While I ate I took a closer look at the forest around me. There were still no fallen leaves or dead branches, and the day was wearing on. I realized if I was going to have enough wood by the day’s end I’d have to start from scratch. I looked around at the huge straight trunks. Most of these trees were too big for me to harvest alone. In the distance though, I saw a smaller tree. I could chop it down on my own, and still fill my cart for the next few days.

I pulled my cart over to it’s base. I examined the tree and the surrounding area with my well-trained eye. I saw where to hit, and how the tree would fall. With the plan in place, I raised my ax.

A strong wind blew in circles around me and the bird’s chirped louder. I heard the chatter of other animals too. I lowered my ax. The animals silenced and the wind calmed. The hush after such commotion made the forest feel hollow. I shuttered, but raised my ax again. The animal’s chatter started up at a greater volume than before and a gust of wind blew me against the tree. I shook my head to clear it. Feeling spooked I resolved to leave. As I leaned to pick up my ax from where I’d dropped it, another blast of wind slammed my head against the trunk.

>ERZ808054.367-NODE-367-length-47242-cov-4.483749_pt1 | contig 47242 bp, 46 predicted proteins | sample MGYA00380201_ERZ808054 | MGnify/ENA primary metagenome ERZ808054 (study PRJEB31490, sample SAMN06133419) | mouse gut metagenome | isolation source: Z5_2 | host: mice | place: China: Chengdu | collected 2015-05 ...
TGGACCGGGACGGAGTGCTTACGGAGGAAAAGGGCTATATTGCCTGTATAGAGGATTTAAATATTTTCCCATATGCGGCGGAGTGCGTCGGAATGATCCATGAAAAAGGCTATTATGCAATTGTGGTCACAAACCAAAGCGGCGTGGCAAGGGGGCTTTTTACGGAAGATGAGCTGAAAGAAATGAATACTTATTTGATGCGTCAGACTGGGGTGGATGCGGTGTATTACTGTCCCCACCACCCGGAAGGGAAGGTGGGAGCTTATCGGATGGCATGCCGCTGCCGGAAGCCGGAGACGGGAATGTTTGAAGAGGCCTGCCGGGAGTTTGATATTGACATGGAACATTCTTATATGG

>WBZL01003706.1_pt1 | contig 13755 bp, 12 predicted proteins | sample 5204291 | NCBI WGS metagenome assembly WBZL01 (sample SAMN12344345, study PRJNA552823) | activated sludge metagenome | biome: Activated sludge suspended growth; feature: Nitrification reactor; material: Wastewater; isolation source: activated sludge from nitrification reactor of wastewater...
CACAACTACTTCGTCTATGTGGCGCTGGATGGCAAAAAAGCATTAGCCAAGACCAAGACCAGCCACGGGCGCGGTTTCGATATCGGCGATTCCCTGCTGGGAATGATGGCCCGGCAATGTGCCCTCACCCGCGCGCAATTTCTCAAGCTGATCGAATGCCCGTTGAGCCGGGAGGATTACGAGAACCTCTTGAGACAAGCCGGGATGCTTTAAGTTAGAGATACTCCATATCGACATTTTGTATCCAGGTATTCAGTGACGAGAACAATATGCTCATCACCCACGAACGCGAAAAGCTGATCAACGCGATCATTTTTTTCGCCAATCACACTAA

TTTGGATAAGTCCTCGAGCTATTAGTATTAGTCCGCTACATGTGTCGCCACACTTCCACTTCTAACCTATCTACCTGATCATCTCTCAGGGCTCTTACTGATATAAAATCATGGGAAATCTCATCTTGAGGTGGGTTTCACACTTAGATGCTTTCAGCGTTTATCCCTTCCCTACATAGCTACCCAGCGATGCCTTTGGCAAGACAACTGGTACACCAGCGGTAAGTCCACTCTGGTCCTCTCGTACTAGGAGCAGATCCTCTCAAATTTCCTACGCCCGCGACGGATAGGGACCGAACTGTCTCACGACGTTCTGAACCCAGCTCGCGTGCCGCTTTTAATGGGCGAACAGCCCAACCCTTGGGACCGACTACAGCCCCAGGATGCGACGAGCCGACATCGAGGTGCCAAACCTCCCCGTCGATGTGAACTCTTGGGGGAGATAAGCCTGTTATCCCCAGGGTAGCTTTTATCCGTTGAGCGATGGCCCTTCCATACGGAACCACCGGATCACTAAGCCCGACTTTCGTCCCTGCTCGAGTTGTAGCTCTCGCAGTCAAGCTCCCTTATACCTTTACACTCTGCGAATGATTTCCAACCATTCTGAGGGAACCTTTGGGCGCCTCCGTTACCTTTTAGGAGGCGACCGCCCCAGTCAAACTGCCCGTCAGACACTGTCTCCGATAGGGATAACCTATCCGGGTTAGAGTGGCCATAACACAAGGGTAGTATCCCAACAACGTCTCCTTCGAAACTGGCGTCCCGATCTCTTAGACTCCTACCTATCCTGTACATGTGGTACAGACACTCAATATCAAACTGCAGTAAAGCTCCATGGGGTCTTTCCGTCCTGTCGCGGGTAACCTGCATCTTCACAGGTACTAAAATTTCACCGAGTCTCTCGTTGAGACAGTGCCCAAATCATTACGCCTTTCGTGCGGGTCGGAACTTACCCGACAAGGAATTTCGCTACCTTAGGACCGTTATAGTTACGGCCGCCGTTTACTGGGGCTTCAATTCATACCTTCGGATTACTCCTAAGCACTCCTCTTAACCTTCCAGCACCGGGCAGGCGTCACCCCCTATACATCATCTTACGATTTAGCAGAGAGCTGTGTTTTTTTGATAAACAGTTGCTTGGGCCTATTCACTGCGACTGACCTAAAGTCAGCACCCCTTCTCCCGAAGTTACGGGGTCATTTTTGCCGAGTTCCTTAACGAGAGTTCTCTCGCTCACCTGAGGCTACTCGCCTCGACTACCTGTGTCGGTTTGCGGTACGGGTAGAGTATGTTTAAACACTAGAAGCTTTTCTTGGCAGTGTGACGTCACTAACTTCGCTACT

When I woke, I lay on the mossy ground. My head swam as I sat up. I rolled to hands and knees and looked around. An eerie red light had replaced the dancing green one from before, and a thick fog rolled over the ground. Deer, raccoons, rabbits, and every kind of forest beast stood in a circle around me. I saw with dismay wolves, bears, and other predatory animals stood next to their gentler counterparts. I used the tree to help me stand.

“Woodcutter,” said a clear voice from behind me, “why do you enter my forest and attempt to break the pact I made with humans in eons past?”

I turned around. A beautiful woman sat before me on an ancient stone throne. She seemed larger than life; her dark hair fell wild, and branches grew from her head. She looked exactly as the forest queen is described in all our stories. She even held the staff of life with an unbroken egg affixed to it’s top. Powerful forces emanated from it, giving the forest life.